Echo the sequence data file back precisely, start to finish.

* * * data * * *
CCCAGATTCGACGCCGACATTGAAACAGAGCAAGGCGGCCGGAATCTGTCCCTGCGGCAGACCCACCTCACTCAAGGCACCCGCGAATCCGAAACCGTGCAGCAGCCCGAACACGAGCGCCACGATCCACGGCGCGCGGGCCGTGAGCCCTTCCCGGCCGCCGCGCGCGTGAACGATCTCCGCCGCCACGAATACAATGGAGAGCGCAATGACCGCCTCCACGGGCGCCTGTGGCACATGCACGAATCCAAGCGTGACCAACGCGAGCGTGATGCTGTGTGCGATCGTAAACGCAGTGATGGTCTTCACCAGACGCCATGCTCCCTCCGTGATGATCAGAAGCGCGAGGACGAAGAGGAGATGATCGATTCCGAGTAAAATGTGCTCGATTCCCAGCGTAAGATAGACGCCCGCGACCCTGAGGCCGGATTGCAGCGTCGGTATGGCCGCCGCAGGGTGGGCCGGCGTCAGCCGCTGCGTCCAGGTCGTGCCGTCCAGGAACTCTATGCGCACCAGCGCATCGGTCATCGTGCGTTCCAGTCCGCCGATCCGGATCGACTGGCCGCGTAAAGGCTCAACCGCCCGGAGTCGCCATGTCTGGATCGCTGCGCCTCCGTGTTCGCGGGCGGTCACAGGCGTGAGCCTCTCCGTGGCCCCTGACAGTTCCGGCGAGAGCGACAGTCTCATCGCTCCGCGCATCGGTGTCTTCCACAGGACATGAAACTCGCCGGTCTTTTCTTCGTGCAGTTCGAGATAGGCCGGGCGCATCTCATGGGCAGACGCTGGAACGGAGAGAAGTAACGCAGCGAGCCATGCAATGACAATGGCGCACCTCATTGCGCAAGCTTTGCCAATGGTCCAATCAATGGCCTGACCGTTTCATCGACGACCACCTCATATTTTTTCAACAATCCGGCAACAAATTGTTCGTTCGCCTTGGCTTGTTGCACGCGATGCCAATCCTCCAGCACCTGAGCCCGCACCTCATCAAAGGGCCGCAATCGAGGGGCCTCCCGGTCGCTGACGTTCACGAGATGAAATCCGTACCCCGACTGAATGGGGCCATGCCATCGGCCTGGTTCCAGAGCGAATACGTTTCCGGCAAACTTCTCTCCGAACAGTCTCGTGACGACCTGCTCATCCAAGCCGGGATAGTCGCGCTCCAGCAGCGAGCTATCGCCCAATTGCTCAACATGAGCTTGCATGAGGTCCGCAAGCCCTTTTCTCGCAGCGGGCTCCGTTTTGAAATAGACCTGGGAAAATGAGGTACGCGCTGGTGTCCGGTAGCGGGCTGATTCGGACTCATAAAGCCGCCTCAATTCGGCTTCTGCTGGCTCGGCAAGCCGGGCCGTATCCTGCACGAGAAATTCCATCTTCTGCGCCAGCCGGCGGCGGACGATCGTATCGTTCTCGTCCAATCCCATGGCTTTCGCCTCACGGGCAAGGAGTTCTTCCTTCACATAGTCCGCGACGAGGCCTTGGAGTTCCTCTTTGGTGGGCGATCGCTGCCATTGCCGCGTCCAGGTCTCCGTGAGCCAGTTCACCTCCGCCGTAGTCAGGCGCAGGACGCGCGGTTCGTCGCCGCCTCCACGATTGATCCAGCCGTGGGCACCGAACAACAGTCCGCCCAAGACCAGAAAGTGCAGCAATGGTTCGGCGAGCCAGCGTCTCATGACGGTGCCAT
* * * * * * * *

CCCAGATTCGACGCCGACATTGAAACAGAGCAAGGCGGCCGGAATCTGTCCCTGCGGCAGACCCACCTCACTCAAGGCACCCGCGAATCCGAAACCGTGCAGCAGCCCGAACACGAGCGCCACGATCCACGGCGCGCGGGCCGTGAGCCCTTCCCGGCCGCCGCGCGCGTGAACGATCTCCGCCGCCACGAATACAATGGAGAGCGCAATGACCGCCTCCACGGGCGCCTGTGGCACATGCACGAATCCAAGCGTGACCAACGCGAGCGTGATGCTGTGTGCGATCGTAAACGCAGTGATGGTCTTCACCAGACGCCATGCTCCCTCCGTGATGATCAGAAGCGCGAGGACGAAGAGGAGATGATCGATTCCGAGTAAAATGTGCTCGATTCCCAGCGTAAGATAGACGCCCGCGACCCTGAGGCCGGATTGCAGCGTCGGTATGGCCGCCGCAGGGTGGGCCGGCGTCAGCCGCTGCGTCCAGGTCGTGCCGTCCAGGAACTCTATGCGCACCAGCGCATCGGTCATCGTGCGTTCCAGTCCGCCGATCCGGATCGACTGGCCGCGTAAAGGCTCAACCGCCCGGAGTCGCCATGTCTGGATCGCTGCGCCTCCGTGTTCGCGGGCGGTCACAGGCGTGAGCCTCTCCGTGGCCCCTGACAGTTCCGGCGAGAGCGACAGTCTCATCGCTCCGCGCATCGGTGTCTTCCACAGGACATGAAACTCGCCGGTCTTTTCTTCGTGCAGTTCGAGATAGGCCGGGCGCATCTCATGGGCAGACGCTGGAACGGAGAGAAGTAACGCAGCGAGCCATGCAATGACAATGGCGCACCTCATTGCGCAAGCTTTGCCAATGGTCCAATCAATGGCCTGACCGTTTCATCGACGACCACCTCATATTTTTTCAACAATCCGGCAACAAATTGTTCGTTCGCCTTGGCTTGTTGCACGCGATGCCAATCCTCCAGCACCTGAGCCCGCACCTCATCAAAGGGCCGCAATCGAGGGGCCTCCCGGTCGCTGACGTTCACGAGATGAAATCCGTACCCCGACTGAATGGGGCCATGCCATCGGCCTGGTTCCAGAGCGAATACGTTTCCGGCAAACTTCTCTCCGAACAGTCTCGTGACGACCTGCTCATCCAAGCCGGGATAGTCGCGCTCCAGCAGCGAGCTATCGCCCAATTGCTCAACATGAGCTTGCATGAGGTCCGCAAGCCCTTTTCTCGCAGCGGGCTCCGTTTTGAAATAGACCTGGGAAAATGAGGTACGCGCTGGTGTCCGGTAGCGGGCTGATTCGGACTCATAAAGCCGCCTCAATTCGGCTTCTGCTGGCTCGGCAAGCCGGGCCGTATCCTGCACGAGAAATTCCATCTTCTGCGCCAGCCGGCGGCGGACGATCGTATCGTTCTCGTCCAATCCCATGGCTTTCGCCTCACGGGCAAGGAGTTCTTCCTTCACATAGTCCGCGACGAGGCCTTGGAGTTCCTCTTTGGTGGGCGATCGCTGCCATTGCCGCGTCCAGGTCTCCGTGAGCCAGTTCACCTCCGCCGTAGTCAGGCGCAGGACGCGCGGTTCGTCGCCGCCTCCACGATTGATCCAGCCGTGGGCACCGAACAACAGTCCGCCCAAGACCAGAAAGTGCAGCAATGGTTCGGCGAGCCAGCGTCTCATGACGGTGCCAT